Long-term sea level rise is expected to be much greater. The IPCC report states with "very high confidence" that 119,000 - 126,000 years ago, during the period before the most recent ice age, sea levels were 16 - 33 feet (5 - 10 meters) higher than at present. Melting of Greenland "very likely" contributed 1.4 - 4.3 meters of this rise, with additional contributions coming from Antarctica. Temperatures at that time weren't more than 2°C warmer than "pre-industrial" levels during that period. Two of the four scenarios used for the report project we will exceed 2°C of warming by 2100, with "high confidence", raising the possibility that we could see sea level rises of many meters over time scales of 1,000 years or so. The report expects sea level rise reach 3.3 - 9.8' (1 - 3 meters) by 2300, assuming CO2 levels rise above 700 ppm (close to what the higher-end RCP6.0 scenario prescribes.)

Q: What does the IPCC say about ocean acidity?
A: The world's oceans have seen a 26% increase in acidity since the Industrial Revolution, as the average pH has dropped from 8.2 to 8.1. Under all report scenarios, the acidification of the world's oceans will increase, with the pH falling by another 0.06 - 0.32 units. According to a 2012 study in Science, the current acidification rate is likely the fastest in 300 million years, and "may have severe consequences for marine ecosystems."

Q: How about hurricanes?
A: The new report gives “low confidence”--a 20% chance--that we have observed a human-caused increase in intense hurricanes in some parts of the world. This is a reduction from the 2007 report, which said that it was more likely than not (greater than 50% chance.) The IPCC likely took note of a landmark 2010 review paper, "Tropical Cyclones and Climate Change", authored by ten top hurricane scientists, which concluded that the U.S. has not seen any long-term increase in landfalling tropical storms and hurricanes, and that "it remains uncertain whether past changes in tropical cyclone activity have exceeded the variability expected from natural causes." The 2013 IPCC report predicts that there is a greater than 50% chance (more likely than not) that we will see a human-caused increase in intense hurricanes by 2100 in some regions; this is a reduction from the 2007 report, which said this would be likely (66% chance or higher.)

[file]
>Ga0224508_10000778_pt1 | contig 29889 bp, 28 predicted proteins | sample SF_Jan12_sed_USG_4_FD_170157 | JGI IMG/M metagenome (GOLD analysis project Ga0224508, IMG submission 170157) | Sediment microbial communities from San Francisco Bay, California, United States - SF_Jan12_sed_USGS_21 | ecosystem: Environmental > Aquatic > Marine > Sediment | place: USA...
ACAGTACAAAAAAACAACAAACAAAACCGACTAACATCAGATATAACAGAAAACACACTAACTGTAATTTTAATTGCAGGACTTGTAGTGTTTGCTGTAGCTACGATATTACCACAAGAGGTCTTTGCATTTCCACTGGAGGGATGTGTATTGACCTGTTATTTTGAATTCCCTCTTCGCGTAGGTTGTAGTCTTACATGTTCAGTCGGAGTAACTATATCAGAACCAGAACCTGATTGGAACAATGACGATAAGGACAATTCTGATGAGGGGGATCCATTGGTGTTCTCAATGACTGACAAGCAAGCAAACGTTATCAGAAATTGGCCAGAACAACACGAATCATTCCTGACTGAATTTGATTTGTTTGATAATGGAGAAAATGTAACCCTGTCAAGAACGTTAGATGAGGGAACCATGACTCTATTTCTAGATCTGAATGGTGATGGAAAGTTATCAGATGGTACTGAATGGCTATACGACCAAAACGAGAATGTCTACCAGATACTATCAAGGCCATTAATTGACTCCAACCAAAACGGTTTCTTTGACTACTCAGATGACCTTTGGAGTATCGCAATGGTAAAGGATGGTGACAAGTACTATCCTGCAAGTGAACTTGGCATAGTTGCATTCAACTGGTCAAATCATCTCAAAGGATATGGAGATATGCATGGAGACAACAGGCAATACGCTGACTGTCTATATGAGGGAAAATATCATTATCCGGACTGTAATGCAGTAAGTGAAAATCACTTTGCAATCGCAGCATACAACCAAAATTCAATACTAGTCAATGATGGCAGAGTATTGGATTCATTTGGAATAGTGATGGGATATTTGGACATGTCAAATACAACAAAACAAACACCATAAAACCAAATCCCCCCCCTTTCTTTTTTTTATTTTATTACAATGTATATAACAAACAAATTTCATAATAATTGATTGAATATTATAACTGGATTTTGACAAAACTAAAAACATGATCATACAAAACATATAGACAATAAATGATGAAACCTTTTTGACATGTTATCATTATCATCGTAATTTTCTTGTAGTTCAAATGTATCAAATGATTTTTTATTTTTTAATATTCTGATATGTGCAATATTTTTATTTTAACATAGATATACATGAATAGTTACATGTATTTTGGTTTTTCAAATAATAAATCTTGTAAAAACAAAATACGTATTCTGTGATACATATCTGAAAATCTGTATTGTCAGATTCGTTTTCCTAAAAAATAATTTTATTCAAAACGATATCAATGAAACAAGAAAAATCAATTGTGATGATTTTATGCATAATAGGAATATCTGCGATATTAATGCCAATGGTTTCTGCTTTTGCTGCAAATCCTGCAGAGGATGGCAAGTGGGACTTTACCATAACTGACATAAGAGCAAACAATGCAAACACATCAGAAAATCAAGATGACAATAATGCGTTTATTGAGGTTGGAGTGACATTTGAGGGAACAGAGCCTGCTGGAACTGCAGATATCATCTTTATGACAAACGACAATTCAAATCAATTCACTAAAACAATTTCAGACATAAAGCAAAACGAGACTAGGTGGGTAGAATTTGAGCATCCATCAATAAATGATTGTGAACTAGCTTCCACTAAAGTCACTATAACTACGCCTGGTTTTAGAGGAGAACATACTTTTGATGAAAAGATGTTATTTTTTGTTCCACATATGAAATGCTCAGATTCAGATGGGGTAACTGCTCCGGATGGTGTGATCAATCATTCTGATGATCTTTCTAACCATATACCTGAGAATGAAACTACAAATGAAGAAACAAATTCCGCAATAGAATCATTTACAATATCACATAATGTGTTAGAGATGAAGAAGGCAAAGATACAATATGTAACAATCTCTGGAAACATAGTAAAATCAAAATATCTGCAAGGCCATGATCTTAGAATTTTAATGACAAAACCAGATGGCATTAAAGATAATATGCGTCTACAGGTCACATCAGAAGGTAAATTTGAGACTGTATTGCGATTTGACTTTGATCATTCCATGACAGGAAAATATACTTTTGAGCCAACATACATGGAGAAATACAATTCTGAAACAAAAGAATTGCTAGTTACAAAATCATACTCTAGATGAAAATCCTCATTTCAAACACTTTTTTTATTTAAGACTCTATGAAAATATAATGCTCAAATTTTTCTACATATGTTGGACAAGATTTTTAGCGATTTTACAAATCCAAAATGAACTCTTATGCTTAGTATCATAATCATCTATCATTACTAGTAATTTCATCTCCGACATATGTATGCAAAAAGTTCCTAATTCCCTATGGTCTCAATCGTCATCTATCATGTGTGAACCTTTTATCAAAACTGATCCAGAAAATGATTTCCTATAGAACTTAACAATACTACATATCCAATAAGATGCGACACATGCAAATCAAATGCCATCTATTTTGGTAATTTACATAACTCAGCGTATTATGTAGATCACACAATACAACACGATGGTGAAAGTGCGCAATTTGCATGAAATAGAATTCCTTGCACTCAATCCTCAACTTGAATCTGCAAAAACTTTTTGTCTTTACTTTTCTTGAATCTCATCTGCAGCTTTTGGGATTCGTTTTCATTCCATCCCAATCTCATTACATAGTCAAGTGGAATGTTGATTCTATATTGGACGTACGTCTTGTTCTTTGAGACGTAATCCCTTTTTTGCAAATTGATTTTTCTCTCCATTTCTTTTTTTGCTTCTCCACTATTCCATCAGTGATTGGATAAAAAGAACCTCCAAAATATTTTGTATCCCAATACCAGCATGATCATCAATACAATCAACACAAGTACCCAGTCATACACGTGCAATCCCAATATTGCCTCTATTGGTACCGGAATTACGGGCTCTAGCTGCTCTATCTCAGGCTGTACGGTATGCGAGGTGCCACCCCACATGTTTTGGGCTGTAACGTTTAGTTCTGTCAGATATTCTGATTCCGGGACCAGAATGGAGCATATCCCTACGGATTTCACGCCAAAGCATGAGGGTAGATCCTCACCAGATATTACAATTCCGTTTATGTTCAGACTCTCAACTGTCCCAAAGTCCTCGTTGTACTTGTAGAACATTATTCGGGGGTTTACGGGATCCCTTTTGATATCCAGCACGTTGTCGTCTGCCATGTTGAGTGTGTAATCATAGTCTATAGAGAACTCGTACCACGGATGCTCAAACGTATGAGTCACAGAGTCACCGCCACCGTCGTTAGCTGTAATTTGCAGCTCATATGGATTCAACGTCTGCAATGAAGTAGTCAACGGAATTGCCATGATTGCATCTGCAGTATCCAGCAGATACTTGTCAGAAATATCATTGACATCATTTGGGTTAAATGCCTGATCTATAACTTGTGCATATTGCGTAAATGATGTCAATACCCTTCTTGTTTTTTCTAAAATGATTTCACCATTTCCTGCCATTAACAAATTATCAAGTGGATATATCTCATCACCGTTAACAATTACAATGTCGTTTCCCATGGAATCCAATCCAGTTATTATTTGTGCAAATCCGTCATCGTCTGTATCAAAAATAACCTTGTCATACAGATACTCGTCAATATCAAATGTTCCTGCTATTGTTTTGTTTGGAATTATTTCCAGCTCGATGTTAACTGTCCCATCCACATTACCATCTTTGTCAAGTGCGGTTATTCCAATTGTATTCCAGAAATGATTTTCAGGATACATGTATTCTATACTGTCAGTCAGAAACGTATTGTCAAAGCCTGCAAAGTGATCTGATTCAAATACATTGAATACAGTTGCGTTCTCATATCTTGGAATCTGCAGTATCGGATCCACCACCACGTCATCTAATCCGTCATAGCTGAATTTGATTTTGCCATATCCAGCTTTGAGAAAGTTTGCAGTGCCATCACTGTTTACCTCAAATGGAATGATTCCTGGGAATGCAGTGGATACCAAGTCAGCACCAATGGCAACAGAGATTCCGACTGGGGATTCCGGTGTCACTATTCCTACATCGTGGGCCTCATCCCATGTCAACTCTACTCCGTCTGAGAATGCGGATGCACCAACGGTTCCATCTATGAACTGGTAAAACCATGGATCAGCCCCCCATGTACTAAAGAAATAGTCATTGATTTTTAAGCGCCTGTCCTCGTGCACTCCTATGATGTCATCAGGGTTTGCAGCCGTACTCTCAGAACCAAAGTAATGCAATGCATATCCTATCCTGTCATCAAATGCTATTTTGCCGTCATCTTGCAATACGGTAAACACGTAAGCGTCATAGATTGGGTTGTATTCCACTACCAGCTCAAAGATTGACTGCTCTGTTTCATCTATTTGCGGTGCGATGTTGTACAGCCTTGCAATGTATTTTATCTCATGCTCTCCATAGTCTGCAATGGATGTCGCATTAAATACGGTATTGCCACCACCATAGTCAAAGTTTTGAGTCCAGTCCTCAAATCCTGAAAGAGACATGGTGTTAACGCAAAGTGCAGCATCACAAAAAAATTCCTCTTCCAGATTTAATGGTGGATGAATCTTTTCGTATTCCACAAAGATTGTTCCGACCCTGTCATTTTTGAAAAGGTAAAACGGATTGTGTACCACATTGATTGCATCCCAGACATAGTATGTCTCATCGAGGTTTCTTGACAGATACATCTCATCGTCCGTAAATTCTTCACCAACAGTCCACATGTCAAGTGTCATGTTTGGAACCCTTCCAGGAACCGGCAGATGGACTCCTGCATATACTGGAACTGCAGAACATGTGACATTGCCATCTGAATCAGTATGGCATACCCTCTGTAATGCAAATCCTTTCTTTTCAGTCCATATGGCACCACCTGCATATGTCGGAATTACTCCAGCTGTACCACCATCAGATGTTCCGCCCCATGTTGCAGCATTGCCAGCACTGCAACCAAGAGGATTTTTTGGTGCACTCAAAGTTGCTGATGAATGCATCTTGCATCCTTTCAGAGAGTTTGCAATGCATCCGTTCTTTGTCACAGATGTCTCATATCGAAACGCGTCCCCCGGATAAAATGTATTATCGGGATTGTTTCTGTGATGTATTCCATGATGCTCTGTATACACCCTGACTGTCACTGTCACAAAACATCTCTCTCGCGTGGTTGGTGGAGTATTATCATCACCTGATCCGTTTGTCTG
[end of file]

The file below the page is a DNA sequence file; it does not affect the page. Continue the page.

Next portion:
Q: How about extreme weather events?
"Changes in many extreme weather and climate events have been observed since about 1950. It is very likely that the number of cold days and nights have decreased and the number of warm days and nights has increased on the global scale. It is likely that the frequency of heat waves has increased in large parts of Europe, Asia, and Australia. There are likely more land regions where the number of heavy precipitation events has increased than where it has decreased. The frequency or intensity of heavy precipitation events has likely increased in North America and Europe." The report made no mention of tornadoes and severe thunderstorms, since the uncertainties of how they have behaved in the past and how climate change might affect them in the future are too great.

Q: What does the IPCC say about a "Day After Tomorrow" scenario?
A: In the disaster movie "The Day After Tomorrow", the Atlantic Meridional Overturning Circulation (AMOC)--the ocean current system of which the Gulf Stream Current is a part of--collapses, causing a rapid and extreme change in climate. A collapse of the AMOC is very unlikely (0 - 10% chance) before 2100 according to the report, but cannot be ruled out beyond the 21st century. A weakening of the AMOC by about 11 - 34% by 2100 is expected in the moderate RCP4.5 scenario, where CO2 levels reach 538 ppm in 2100. However, these odds assume that Greenland will dump a relatively modest amount of fresh water into the North Atlantic by 2100. If the higher-end sea level rise estimates that the IPCC did not consider as plausible come true, the AMOC will likely slow down much more, with a higher chance of collapse this century. No slow-down in the AMOC has been observed yet, according to the report.